Clem would like to thank Michael Micelli of Mustang Alley, Ross Camitti (paint), Sam Garretto of True Flow (mechanical work), Frank Amato and Robert Talevski, wife Rita and children Luis, Julian and Claudia.



XY Falcons in every form owe their popularity and premium values to one variation - the GT-HO Phase III.

The brawny sedan with its 'shaker' air intake, chin and bootlid spoilers made mince meat of the opposition in its 1971 Bathurst 500 debut. Phase IIIs filled every podium position and Allan Moffat's factory-backed car won by over a lap.

In 1973, Moffat and the mighty Phase III were back and ready for a new battle to win the Australian Touring Car Championship under the new 'Improved Production' regulations.

With larger wheels carrying proper race rubber and a roaring side-exit exhaust, Moffat won five races to finish 23 points ahead of Peter Brock's XU-1 Torana and prove that the Phase III was much more than a 'Bathurst Special'.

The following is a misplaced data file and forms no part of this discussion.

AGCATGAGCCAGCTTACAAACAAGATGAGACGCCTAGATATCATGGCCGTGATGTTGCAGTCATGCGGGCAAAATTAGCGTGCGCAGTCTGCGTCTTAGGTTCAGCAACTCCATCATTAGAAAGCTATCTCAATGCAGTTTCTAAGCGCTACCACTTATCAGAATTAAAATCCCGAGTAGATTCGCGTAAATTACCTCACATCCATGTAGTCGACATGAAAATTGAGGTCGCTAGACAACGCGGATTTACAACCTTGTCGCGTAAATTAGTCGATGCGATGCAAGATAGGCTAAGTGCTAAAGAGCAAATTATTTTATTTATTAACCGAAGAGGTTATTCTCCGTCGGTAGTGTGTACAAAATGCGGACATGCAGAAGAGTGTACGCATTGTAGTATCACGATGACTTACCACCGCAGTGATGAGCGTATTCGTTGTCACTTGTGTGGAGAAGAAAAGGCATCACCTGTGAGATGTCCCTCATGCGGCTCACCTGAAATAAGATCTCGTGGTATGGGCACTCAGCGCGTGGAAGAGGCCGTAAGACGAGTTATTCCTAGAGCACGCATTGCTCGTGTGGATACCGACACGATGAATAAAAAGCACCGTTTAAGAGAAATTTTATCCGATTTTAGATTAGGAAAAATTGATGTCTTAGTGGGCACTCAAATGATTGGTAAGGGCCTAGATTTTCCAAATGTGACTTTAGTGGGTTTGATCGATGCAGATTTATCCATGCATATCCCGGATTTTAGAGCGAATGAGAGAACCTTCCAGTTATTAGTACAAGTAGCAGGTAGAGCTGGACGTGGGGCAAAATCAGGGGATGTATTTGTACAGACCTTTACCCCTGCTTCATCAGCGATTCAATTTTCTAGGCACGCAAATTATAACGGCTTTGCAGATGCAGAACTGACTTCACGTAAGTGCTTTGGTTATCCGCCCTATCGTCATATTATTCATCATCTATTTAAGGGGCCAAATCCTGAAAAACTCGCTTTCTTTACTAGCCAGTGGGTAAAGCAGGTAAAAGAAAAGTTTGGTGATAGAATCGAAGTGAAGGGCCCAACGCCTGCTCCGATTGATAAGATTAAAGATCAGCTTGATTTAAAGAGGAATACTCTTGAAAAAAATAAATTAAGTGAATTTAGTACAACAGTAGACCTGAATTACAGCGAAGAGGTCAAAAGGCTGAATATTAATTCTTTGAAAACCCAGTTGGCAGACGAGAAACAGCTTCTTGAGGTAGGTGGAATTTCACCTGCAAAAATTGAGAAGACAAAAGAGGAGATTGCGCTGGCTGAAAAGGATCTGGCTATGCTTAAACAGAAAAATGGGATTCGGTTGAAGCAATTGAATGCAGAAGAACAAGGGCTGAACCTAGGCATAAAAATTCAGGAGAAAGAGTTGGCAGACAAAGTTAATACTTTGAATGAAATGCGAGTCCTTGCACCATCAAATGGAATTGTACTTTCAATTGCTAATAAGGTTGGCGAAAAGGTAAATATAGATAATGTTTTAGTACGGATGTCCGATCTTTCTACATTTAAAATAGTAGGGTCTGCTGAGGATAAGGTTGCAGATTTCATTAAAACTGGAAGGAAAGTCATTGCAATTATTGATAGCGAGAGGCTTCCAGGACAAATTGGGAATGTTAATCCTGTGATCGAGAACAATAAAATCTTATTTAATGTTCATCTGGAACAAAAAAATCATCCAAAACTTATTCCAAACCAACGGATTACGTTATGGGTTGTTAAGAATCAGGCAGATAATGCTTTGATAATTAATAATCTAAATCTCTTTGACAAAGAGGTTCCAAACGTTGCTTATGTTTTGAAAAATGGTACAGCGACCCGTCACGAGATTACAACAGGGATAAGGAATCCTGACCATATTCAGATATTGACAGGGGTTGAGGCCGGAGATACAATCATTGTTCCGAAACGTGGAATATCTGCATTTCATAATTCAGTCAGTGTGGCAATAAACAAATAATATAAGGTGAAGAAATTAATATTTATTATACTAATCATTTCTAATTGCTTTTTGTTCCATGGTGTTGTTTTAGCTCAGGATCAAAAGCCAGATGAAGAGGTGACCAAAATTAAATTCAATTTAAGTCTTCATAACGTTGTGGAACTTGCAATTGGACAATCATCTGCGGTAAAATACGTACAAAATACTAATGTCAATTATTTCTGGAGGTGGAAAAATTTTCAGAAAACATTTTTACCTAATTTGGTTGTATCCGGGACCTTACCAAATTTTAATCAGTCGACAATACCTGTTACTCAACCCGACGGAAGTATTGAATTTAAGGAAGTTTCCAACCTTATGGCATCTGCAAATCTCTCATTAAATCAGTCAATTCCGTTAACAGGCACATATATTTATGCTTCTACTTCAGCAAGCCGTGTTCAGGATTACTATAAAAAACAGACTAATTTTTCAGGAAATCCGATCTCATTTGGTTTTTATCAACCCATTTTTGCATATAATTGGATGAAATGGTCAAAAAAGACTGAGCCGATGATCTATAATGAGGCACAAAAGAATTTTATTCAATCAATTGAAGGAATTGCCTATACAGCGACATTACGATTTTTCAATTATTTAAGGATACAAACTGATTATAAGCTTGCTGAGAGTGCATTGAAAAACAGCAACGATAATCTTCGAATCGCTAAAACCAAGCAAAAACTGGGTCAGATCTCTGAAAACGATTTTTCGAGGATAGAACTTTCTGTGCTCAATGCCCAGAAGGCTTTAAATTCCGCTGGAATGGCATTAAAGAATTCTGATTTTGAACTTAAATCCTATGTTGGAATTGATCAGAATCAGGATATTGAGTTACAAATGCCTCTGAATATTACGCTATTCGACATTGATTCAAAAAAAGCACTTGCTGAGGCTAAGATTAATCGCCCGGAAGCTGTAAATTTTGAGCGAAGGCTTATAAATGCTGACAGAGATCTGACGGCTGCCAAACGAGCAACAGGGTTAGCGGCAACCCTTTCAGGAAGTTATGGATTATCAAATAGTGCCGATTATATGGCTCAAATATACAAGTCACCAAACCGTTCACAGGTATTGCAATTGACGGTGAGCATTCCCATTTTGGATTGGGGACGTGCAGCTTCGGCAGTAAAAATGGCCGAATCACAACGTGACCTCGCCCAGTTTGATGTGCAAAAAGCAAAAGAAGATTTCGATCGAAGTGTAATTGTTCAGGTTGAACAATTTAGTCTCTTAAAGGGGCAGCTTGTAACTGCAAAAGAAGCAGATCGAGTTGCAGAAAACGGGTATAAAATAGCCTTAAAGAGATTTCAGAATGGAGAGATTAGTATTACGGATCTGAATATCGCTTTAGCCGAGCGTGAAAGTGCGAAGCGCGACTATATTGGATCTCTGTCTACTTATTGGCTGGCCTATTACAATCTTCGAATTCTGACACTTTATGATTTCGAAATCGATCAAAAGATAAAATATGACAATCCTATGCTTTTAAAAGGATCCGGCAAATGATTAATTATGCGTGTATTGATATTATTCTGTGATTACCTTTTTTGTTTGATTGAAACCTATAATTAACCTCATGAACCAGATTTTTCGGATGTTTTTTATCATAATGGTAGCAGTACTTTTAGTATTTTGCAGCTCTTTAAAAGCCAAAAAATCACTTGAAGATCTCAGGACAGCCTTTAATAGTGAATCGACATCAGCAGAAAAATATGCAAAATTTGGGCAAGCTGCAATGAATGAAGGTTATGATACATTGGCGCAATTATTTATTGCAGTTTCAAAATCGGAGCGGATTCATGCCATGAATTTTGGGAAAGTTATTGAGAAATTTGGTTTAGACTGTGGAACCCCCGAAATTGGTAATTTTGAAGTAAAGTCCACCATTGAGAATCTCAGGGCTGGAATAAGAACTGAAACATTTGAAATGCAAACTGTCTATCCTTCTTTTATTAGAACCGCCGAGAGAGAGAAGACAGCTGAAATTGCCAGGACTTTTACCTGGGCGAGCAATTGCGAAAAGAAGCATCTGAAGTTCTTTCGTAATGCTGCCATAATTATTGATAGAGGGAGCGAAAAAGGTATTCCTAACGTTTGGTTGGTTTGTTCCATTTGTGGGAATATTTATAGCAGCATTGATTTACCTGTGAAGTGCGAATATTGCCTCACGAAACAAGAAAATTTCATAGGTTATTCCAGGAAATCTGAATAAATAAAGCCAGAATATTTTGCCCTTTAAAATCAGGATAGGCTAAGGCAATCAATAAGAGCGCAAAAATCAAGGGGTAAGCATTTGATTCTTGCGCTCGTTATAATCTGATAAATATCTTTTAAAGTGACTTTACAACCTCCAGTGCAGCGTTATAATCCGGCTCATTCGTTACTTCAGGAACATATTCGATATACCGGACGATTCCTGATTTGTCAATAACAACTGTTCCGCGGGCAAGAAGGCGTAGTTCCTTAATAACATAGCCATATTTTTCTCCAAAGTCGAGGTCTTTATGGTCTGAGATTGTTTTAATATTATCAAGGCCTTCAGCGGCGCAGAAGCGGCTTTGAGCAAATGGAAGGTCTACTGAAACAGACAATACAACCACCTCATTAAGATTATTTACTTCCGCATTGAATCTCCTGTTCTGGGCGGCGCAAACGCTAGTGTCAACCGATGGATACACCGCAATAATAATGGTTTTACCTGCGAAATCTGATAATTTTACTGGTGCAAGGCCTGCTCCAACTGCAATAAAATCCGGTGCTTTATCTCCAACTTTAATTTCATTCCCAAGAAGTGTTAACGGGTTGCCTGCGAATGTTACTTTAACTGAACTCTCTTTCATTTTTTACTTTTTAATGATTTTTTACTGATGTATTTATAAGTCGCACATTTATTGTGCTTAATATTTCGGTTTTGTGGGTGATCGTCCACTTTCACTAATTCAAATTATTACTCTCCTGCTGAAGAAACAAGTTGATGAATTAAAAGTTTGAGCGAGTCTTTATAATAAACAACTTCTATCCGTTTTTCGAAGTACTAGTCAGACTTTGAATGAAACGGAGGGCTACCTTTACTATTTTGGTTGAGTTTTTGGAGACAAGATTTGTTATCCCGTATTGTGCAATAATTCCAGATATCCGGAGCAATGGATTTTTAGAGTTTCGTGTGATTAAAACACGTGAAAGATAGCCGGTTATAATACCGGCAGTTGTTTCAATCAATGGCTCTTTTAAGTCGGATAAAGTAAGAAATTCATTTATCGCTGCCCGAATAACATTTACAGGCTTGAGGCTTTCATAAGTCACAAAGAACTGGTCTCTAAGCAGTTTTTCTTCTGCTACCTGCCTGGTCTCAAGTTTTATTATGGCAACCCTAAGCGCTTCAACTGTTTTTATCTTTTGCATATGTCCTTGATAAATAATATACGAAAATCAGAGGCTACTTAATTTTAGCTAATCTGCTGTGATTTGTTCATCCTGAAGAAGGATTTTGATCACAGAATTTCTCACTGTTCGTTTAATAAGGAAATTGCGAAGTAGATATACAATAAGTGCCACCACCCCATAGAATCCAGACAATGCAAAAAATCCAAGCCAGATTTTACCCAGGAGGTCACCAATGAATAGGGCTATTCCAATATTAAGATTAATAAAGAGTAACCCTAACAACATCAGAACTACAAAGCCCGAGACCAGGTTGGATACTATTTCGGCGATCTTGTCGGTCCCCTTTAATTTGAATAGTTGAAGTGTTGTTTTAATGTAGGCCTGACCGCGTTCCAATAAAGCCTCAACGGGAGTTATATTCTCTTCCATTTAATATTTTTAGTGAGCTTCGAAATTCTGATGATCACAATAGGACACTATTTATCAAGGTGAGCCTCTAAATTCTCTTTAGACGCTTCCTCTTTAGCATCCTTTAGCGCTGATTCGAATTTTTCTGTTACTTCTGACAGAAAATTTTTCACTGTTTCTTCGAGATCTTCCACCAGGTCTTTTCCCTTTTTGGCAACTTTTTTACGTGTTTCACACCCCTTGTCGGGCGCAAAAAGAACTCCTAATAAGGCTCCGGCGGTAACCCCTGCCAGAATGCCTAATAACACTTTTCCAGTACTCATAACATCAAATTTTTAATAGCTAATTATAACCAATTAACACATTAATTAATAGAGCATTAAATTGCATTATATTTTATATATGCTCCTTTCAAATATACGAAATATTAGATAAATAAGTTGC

Any new Ford bought in the 1970s came with a bewildering array of options and an even longer list of accessories. Under the bonnet of most XYs could be found one of five engines, with a choice of three transmissions, and bench or bucket front seats.

The up-spec Fairmont came standard with a 4.1-litre six, three-speed automatic transmission and front disc brakes. Many were ordered as 4.9- or 5.8-litre V8 automatics or with four-speed manual transmissions. Improved handling and better tyres frequently formed part of the package.

Power from the 2V 351 was down 18 percent on the 224kW offered by shaker-equipped GTs but a manual 351 Fairmont would still get within a second of GT acceleration times and cost hundreds less to buy and insure.

Dress-up items began with the GS pack, perhaps adding reclining front seats, a remote control door mirror and even the nifty sliding sunroof. For added security, a laminated windscreen made sense, as did a pair of additional seatbelts in the rear. Air-conditioning came in two forms - factory-installed with additional vents or dealer-fitted units with cumbersome under dash outlets.

In late 1971, an XY GT with basic options of a laminated windscreen and radio was list-priced at $4643.

At left is how the numbers would have stacked up for a buyer with the means and intent to create a Fairmont-based 351 sleeper like Clem's.